Counselors can work with children who have special medical or educational needs, especially when those needs result in behavioral challenges. Learn about what this free, valuable resource can do for the military families you help.
Did you know that military children and youth have a counseling program just for them? Child and youth behavioral counselors from the Military Family Life Counseling Program (MFLC) provide services to address the unique challenges children experience as military family members.
“MFLCs” (m-flacks or mi-flicks) often work with children who have special medical or educational needs, especially when those needs result in behavioral challenges. In addition to behavioral concerns, MFLCs offer help for home changes such as deployment, reunion, grief and divorce, self-esteem, communications and relationship issues, problem solving and adjustment. Sessions are confidential between the child and counselor (except in cases involving child abuse, domestic abuse, and suicidal or homicidal thoughts or impulses). MFLCs are fully-credentialed professionals with either a Master’s or doctoral degree. Services are free to eligible children and their families.
Eligible children have a parent who is:
- An Active Duty service member
- A National Guard member
- A Reserve member (regardless of activation status)
- A Department of Defense civilian expeditionary workforce member
- Are surviving children of any of these service members
MFLCs are attached to military installations. For National Guard, Reserve, and other military families who don’t live within reasonable driving distance of an installation, in-person counseling and on-site behavioral interventions won’t be an option. Some families may want to explore counseling from a different source using video and on-line chat options (parents only) through Military OneSource. Note: Military OneSource is not associated with the MFLC program.
How the program works:
The Military Family Life Counseling Program (MFLCs) staff work with children and youth in everyday settings, such as making crafts with them, playing a pick-up basketball game or even eating lunch in the school cafeteria.
Support groups are another way MLFC staff reach out to kids—each group focuses on a topic such as adjusting to a new school or learning to cope with a parent’s absence. The sessions take place in schools in the districts where military families live, or at installation Child Development (military operated daycare) or Youth Centers. MFLC staff can also meet with families in any location, except their home.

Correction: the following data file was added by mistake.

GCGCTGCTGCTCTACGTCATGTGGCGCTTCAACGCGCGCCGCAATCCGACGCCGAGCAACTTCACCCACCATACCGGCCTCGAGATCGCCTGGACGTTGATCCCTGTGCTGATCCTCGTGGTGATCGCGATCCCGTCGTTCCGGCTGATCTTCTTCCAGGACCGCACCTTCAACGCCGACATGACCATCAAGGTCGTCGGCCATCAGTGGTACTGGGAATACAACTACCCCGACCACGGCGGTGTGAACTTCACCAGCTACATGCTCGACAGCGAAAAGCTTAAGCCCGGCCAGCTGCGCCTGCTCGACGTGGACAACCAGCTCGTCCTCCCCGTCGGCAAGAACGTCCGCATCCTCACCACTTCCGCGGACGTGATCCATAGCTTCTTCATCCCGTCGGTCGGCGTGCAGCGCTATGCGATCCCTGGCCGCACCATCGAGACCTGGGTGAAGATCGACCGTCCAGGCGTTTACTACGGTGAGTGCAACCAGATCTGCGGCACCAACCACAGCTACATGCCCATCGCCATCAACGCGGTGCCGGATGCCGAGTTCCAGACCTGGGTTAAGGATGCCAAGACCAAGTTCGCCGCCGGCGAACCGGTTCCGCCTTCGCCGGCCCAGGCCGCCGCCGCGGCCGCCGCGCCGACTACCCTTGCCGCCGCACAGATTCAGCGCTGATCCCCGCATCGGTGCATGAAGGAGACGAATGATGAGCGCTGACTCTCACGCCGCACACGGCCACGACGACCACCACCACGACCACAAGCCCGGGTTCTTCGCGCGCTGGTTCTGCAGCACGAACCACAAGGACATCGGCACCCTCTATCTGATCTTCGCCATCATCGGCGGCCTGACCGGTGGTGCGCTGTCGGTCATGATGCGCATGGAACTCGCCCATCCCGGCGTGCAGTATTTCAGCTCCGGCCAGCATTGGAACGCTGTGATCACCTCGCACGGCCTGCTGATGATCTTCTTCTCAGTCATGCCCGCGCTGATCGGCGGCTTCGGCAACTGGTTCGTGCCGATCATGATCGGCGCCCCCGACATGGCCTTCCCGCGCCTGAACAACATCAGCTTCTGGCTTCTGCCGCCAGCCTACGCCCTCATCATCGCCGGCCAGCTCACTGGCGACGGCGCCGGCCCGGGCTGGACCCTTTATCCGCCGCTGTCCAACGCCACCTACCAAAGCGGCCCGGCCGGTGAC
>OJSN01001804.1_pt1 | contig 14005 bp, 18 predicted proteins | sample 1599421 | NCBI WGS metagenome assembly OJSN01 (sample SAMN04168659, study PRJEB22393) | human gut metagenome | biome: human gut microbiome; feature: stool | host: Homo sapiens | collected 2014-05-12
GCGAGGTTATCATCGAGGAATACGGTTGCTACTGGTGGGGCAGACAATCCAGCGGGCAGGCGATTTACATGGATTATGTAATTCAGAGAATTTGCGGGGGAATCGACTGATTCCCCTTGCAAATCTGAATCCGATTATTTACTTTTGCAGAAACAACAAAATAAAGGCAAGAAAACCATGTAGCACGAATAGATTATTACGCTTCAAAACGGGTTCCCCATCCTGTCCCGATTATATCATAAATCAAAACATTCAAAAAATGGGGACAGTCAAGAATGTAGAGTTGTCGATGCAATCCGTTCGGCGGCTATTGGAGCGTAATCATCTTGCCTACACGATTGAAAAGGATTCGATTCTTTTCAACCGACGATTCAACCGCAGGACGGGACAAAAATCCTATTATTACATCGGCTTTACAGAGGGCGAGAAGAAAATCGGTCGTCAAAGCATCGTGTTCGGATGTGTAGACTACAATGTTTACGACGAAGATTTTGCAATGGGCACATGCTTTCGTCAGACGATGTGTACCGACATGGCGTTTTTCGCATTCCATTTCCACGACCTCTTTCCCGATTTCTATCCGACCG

Parents may self-refer, or be referred through a service member’s chain of command, medical provider, Exceptional Family Member Program (EFMP), chaplain, School Liaison Officer (SLO), teacher or Child Development Center staff, etc.
Behavioral interventions are provided for kids in the classroom, in group activities, and at the Child Development Center. MFLC staff can also train teachers or staff by modeling behavioral management techniques.
The MFLC staff builds relationships with staff in the Exceptional Family Member and School Liaison Office, so that those professional personnel feel confident referring families to the MFLC office for help.
How can a Parent Center Staff use this resource?
If a child or family you are helping can benefit from the MFLC program then:
- Suggest the family contacts MFLC program through their child’s school, an installation’s School Liaison Office (SLO), Child Development Center, Youth and Teen Center, or Military Family Support Office. The MFLC program is clearly a valuable resource for families, especially since children who have a parent in the National Guard or a Reserve unit can also access their services.
- MFLC contacts are often listed on an installation’s website-or use our Interactive Maps or contact the Branch for specific installation information.